Business Overview

Mechanic shop with three bays, fully equipped and full-service shop. Updated equipment.
extra space on the lot to sell used cars. Two businesses in one. Tampa location is close to downtown and expressway.

Financial

  • Asking Price: $199,900
  • Cash Flow: $109,507
  • Gross Revenue: $730,050
  • EBITDA: N/A
  • FF&E: $180,000
  • Inventory: $2,000
  • Inventory Included: Yes
  • Established: 2012

Detailed Information

  • Property Owned or Leased:N/A
  • Property Included:N/A
  • Building Square Footage:1,800
  • Lot Size:N/A
  • Total Number of Employees:2
  • Furniture, Fixtures and Equipment:N/A
About The Facility:

Three bays fully equipped

Is Support & Training Included:

14 days

Purpose For Selling:

ask seller

Pros and Cons:

Tampa and Ybor City is booming which brings many cars to the area that need service.

Opportunities and Growth:

Add another mechanic and offer oil change specials, to bring in more traffic to the shop. Ybor and surrounding area are changing, and a lot of new apartments and condominiums are being built in the area.

Additional Info

The venture was established in 2012, making the business 10 years old.
The sale shall include inventory valued at $2,000, which is included in the suggested price.

The company has 2 employees and resides in a building with approx. square footage of 1,800 sq ft.
The real estate is leased by the company for $3,700 per Month

Why is the Current Owner Selling The Business?

There are all sorts of reasons people resolve to sell businesses. However, the genuine factor and the one they tell you may be 2 completely different things. For instance, they might say "I have a lot of other commitments" or "I am retiring". For many sellers, these factors are valid. However, for some, these might just be reasons to try to conceal the reality of altering demographics, increased competitors, recent decrease in profits, or a range of various other reasons. This is why it is very important that you not count entirely on a vendor's word, however instead, make use of the vendor's solution along with your total due diligence. This will paint an extra reasonable image of the business's current situation.

Existing Debts and Future Obligations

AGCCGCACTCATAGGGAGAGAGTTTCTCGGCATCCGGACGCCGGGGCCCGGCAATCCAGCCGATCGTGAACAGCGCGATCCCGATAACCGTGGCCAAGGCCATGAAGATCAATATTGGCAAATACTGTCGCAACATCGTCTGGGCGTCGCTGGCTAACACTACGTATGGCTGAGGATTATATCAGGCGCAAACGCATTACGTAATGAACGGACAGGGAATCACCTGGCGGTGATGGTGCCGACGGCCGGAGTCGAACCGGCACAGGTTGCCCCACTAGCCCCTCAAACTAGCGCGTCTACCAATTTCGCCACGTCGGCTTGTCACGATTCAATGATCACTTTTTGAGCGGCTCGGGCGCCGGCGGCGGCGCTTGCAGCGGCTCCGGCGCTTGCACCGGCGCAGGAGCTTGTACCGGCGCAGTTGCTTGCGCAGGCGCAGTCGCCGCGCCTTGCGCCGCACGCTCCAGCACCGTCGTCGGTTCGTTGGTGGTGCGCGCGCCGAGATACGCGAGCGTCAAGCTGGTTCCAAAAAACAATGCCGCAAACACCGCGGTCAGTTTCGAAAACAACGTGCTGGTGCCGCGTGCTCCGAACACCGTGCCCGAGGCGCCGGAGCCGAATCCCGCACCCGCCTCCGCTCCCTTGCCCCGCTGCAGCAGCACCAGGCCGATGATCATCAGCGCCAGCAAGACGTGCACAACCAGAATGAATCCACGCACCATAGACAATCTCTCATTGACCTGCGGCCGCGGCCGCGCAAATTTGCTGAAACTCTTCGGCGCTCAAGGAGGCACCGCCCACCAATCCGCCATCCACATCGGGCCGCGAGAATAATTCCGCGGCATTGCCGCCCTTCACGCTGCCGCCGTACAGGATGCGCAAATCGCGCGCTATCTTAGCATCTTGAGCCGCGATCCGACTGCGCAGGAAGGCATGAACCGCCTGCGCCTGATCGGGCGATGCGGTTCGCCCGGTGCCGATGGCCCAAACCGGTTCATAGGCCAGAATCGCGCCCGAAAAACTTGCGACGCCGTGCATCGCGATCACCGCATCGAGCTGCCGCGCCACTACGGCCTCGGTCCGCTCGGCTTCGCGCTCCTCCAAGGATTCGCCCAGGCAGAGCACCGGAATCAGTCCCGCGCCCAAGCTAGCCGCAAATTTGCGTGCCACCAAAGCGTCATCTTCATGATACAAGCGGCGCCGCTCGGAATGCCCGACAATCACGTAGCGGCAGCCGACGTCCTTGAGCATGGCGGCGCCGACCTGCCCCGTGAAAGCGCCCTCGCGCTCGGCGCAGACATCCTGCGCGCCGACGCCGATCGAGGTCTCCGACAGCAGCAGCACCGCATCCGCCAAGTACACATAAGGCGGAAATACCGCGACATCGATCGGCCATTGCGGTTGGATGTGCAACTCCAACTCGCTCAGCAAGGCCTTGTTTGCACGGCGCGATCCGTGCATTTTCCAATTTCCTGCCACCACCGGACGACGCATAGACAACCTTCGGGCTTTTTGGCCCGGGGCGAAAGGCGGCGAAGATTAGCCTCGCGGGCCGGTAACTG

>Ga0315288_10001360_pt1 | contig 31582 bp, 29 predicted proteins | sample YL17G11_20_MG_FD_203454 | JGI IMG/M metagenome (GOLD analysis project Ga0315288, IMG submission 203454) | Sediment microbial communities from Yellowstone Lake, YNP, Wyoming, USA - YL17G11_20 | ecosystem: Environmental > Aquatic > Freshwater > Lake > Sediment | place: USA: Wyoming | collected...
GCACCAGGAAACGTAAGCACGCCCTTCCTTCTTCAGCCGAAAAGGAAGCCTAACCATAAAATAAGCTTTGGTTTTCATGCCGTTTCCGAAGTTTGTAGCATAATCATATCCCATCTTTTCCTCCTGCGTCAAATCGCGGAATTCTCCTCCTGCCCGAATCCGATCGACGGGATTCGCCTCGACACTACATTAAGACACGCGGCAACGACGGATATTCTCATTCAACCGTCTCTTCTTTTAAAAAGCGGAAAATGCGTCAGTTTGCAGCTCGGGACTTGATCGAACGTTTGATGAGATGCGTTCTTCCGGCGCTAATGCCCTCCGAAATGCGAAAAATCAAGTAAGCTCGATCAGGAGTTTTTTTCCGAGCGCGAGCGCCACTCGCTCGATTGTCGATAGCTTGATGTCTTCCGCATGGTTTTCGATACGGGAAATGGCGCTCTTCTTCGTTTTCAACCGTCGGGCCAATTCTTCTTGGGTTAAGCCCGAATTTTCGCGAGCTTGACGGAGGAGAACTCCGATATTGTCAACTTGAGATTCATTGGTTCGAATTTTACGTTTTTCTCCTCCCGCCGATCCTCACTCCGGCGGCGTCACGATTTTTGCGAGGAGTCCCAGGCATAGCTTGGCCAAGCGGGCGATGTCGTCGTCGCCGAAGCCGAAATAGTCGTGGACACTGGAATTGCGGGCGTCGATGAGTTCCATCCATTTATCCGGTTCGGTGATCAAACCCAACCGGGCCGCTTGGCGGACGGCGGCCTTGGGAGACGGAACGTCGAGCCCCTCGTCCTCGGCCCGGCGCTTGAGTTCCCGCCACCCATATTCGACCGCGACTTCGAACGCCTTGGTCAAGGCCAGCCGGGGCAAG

If the current entity is in debt, which numerous companies are, then you will have reason to consider this when valuating/preparing your offer. Numerous operating businesses take out loans so as to cover items like supplies, payroll, accounts payable, so on and so forth. Remember that in some cases this can suggest that earnings margins are too thin. Many businesses come under a revolving door of taking loans as a way to pay back various other loans. Along with debts, there may likewise be future obligations to consider. There may be an outstanding lease on equipment or the structure where the business resides. The business might have existing agreements with vendors that have to be met or might cause fines if canceled early.

Understanding the Customer Base, Competition and Area Demographics

How do companies in the area attract brand-new clients? Most times, companies have repeat clients, which create the core of their daily profits. Particular aspects such as new competition sprouting up around the location, roadway building, as well as employee turnover can influence repeat customers and adversely influence future incomes. One vital point to think about is the location of the business. Is it in a very trafficked shopping mall, or is it concealed from the highway? Certainly, the more individuals that see the business on a regular basis, the greater the possibility to build a returning customer base. A last idea is the general location demographics. Is the business placed in a largely inhabited city, or is it located on the edge of town? How might the local median home earnings impact future income potential?